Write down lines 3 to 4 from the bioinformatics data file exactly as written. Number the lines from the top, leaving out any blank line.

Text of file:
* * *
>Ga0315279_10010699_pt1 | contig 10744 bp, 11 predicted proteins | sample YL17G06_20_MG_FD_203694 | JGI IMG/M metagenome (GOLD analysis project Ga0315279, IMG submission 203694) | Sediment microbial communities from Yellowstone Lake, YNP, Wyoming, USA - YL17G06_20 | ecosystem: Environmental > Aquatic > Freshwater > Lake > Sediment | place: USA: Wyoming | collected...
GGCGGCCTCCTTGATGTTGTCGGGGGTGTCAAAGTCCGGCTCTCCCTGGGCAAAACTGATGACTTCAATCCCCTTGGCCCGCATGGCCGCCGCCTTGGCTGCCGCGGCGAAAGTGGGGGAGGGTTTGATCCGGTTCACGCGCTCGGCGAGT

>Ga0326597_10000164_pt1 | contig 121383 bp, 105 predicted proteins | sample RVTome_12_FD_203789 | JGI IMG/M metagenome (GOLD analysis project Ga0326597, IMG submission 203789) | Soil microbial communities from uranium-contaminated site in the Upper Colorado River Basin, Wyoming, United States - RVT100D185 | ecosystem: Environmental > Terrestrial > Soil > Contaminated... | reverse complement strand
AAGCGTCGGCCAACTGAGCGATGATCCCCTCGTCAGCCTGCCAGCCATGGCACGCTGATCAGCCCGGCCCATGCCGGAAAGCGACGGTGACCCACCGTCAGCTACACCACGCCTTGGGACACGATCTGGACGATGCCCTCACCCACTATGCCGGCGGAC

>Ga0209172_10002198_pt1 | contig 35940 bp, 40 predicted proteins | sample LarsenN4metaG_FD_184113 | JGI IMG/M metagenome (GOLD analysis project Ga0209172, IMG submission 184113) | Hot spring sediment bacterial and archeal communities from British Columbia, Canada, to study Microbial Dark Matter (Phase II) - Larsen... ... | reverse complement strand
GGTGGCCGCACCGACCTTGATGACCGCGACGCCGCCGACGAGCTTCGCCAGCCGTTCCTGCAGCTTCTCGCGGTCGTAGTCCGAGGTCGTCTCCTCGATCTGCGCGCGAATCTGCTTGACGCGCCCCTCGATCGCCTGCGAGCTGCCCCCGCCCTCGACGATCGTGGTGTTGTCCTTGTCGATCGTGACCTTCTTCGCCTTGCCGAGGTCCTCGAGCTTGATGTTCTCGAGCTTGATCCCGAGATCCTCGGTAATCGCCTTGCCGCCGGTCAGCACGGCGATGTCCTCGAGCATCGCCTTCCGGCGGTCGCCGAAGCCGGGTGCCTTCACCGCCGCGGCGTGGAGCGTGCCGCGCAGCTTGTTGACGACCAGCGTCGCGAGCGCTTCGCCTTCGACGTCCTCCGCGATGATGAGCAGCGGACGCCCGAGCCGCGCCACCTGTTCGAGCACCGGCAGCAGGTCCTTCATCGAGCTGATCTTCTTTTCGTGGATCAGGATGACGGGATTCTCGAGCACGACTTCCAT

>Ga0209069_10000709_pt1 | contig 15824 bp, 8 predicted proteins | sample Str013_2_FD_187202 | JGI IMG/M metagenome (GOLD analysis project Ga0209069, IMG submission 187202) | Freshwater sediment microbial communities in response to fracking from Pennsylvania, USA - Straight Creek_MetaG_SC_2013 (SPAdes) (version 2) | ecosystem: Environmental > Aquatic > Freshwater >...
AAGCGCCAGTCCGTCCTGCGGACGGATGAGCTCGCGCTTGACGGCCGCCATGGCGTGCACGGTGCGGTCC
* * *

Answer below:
>Ga0326597_10000164_pt1 | contig 121383 bp, 105 predicted proteins | sample RVTome_12_FD_203789 | JGI IMG/M metagenome (GOLD analysis project Ga0326597, IMG submission 203789) | Soil microbial communities from uranium-contaminated site in the Upper Colorado River Basin, Wyoming, United States - RVT100D185 | ecosystem: Environmental > Terrestrial > Soil > Contaminated... | reverse complement strand
AAGCGTCGGCCAACTGAGCGATGATCCCCTCGTCAGCCTGCCAGCCATGGCACGCTGATCAGCCCGGCCCATGCCGGAAAGCGACGGTGACCCACCGTCAGCTACACCACGCCTTGGGACACGATCTGGACGATGCCCTCACCCACTATGCCGGCGGAC